Bulletin: Making the Most of the Presumption of Soundness


Bulletin: June 2016



What is the Presumption of Soundness?



A veteran is presumed to have been in good health prior to service if her/his entrance examination does not note the existence of the specific condition or disability:

[E]very veteran shall be taken to have been in sound condition when examined, accepted,and enrolled for service, except as to defects, infirmities, or disorders noted at the time of the examination, acceptance, and enrollment . . . .  

38 U.S.C. § 1111; see also 38 C.F.R. § 3.304(b)

When does the Presumption Apply?

All service members must undergo an induction/entrance/enlistment examination just prior to their service. The resulting examination report may later be important in VA disability claims when there is a question as to whether the veteran’s disability existed prior to service.  If the entrance examination report does not note the disability or condition in question, then it is presumed that it did not exist prior to service. The burden then falls on VA to rebut the presumption of soundness by clear and unmistakable evidence that an injury or disease manifested in service preexisted service.  

Keep in mind that the presumption of soundness applies even if the induction examination notes a history of the condition or its symptoms.  A “[h]istory of preservice existence of conditions recorded at the time of examination does not constitute a notation of such conditions.”  38 C.F.R.§ 3.304(b)(1). The presumption will apply unless the disability existed and was noted at the time of the examination.

Example:  The case of Crowe v. Brown, 7 Vet.App. 238 (1994) illustrates this principle.  The veteran underwent two entrance examinations for two distinct periods of service. Neither examination report noted a condition of asthma at the time of the examination.  However, both examination reports noted a history of asthma in early childhood, but no recurrence of the condition.  The Veterans Court held that the veteran’s asthma was not noted within the meaning of § 1111 and § 3.304(b).  Therefore, the presumption of soundness applied.

How does the VA rebut the presumption?

If the presumption applies, the government can only rebut it by clear and unmistakable evidence that an injury or disease manifested in service preexisted service.  This is a very stringent standard.


Example:  The case of Kinnaman v. Principi, 4 Vet.App. 20 (1993) well illustrates the high level of proof required to rebut the presumption of soundness.  The veteran sought service-connection for keratoconus of his eyes, claiming this illness first manifested during his Coast Guard service.  No eye disability was noted in the induction examination.   In service, Dr. Harmon, a military physician, tentatively diagnosed appellant with keratoconus. Later, Dr. Harmon wrote that “history and ocular signs indicate that the condition was present prior to Coast Guard induction.” Id. at 27. After making a final diagnosis of early keratoconus, Dr. Harmon wrote in his report that “whether or not the condition existed prior to entry into the Coast Guard cannot be stated with absolute certainty, although it is probable that the process began earlier.” Id.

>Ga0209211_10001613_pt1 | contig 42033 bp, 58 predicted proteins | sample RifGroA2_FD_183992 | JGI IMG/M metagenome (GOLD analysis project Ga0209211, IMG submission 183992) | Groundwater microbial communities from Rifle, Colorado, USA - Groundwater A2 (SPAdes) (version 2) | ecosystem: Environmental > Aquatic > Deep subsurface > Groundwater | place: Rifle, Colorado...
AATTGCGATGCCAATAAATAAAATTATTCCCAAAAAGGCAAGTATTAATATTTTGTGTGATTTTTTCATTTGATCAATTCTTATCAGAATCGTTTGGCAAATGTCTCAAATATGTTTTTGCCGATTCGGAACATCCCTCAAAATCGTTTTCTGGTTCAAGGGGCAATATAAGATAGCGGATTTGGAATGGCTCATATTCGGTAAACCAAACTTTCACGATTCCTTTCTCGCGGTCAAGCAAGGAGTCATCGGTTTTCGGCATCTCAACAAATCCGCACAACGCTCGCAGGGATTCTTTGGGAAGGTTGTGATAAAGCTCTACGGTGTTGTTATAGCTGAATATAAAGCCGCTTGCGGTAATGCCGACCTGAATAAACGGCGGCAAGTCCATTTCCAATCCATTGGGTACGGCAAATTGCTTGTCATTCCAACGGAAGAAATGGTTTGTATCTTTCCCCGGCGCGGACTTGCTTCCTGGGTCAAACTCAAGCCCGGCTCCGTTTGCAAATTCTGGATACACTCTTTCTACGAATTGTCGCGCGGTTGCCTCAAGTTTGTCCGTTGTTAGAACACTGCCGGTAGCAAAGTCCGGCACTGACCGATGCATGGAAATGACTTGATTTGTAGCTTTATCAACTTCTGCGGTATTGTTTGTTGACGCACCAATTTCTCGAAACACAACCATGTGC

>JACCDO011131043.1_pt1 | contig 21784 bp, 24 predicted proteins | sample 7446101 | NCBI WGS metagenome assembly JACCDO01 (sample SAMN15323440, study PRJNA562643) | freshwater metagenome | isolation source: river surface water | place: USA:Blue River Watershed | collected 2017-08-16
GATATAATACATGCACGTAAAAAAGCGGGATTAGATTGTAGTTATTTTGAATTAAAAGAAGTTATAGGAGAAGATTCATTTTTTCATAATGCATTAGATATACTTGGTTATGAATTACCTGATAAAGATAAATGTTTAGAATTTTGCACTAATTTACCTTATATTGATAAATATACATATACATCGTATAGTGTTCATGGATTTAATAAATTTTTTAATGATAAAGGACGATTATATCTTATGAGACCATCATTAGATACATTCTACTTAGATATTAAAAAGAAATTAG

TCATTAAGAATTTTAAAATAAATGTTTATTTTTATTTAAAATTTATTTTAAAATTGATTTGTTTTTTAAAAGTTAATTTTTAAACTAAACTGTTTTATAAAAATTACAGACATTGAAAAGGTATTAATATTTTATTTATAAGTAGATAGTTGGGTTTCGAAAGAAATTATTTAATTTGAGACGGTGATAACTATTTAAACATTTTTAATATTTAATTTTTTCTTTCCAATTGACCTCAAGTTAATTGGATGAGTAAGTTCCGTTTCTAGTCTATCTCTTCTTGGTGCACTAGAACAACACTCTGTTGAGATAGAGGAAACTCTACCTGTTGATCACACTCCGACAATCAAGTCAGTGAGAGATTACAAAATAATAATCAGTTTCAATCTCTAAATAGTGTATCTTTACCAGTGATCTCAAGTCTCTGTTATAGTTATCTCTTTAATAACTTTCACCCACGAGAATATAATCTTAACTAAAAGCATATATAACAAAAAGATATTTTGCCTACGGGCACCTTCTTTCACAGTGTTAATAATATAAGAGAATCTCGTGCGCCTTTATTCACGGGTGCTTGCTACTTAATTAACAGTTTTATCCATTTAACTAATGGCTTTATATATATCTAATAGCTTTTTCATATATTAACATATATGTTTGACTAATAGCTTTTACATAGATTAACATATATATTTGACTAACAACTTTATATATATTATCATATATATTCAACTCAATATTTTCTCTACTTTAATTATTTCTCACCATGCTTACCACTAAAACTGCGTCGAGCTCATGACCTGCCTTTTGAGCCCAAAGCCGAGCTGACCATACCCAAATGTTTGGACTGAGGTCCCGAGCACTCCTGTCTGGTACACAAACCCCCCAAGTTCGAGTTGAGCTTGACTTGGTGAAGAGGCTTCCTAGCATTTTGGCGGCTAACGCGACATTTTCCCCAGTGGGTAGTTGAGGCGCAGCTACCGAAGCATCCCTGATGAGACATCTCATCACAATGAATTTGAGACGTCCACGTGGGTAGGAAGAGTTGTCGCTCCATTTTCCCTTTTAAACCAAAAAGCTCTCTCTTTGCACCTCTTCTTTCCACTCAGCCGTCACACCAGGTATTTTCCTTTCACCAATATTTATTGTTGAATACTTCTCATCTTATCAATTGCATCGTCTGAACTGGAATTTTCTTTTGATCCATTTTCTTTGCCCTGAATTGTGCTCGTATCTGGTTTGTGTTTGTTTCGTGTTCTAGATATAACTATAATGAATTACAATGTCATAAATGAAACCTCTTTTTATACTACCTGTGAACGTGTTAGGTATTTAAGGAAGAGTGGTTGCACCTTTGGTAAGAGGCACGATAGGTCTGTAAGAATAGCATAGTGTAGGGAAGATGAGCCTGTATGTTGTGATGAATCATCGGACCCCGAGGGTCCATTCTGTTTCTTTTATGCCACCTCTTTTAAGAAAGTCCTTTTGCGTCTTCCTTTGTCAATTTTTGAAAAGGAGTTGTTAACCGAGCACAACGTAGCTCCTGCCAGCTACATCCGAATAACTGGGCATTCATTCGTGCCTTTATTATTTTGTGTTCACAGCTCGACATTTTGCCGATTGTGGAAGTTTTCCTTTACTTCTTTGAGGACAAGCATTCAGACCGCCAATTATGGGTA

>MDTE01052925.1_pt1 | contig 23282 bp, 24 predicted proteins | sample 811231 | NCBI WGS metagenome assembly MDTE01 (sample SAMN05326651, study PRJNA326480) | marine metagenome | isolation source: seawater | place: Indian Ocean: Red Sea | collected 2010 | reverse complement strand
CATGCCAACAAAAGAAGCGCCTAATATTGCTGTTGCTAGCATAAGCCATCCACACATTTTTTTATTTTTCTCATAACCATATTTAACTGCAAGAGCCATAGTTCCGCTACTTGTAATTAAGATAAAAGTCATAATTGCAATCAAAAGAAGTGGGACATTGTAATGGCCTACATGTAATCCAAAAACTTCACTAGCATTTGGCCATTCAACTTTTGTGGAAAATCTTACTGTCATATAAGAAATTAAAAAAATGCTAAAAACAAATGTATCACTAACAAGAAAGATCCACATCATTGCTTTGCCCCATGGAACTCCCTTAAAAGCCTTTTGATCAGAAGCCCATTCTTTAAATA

Based upon Dr. Harmon’s opinion, the Board denied service-connection, finding the presumption of soundness had been rebutted.


Reversing the Board’s finding and remanding for an award of service-connection, the Veterans Court explained:

[T]he question becomes whether a doctor’s statement that there are signs which indicate or suggest that the condition was present prior to induction and his opinion that it is probable, but not absolutely certain, that the condition began prior to service constitute clear and unmistakable evidence sufficient to rebut the presumption of sound condition. We hold that in this case this evidence, even when considered with the evidence that was noted by the BVA, does not constitute clear and unmistakable evidence.

4 Vet.App. at 27.


Practice Tip:  A copy of the entrance examination can typically be found in the veteran’s claims filed. If not found there, you will find a copy in the veteran’s personnel file.  Upon request, a copy of the personnel file can be obtained from the National Archives (www.archives.gov).

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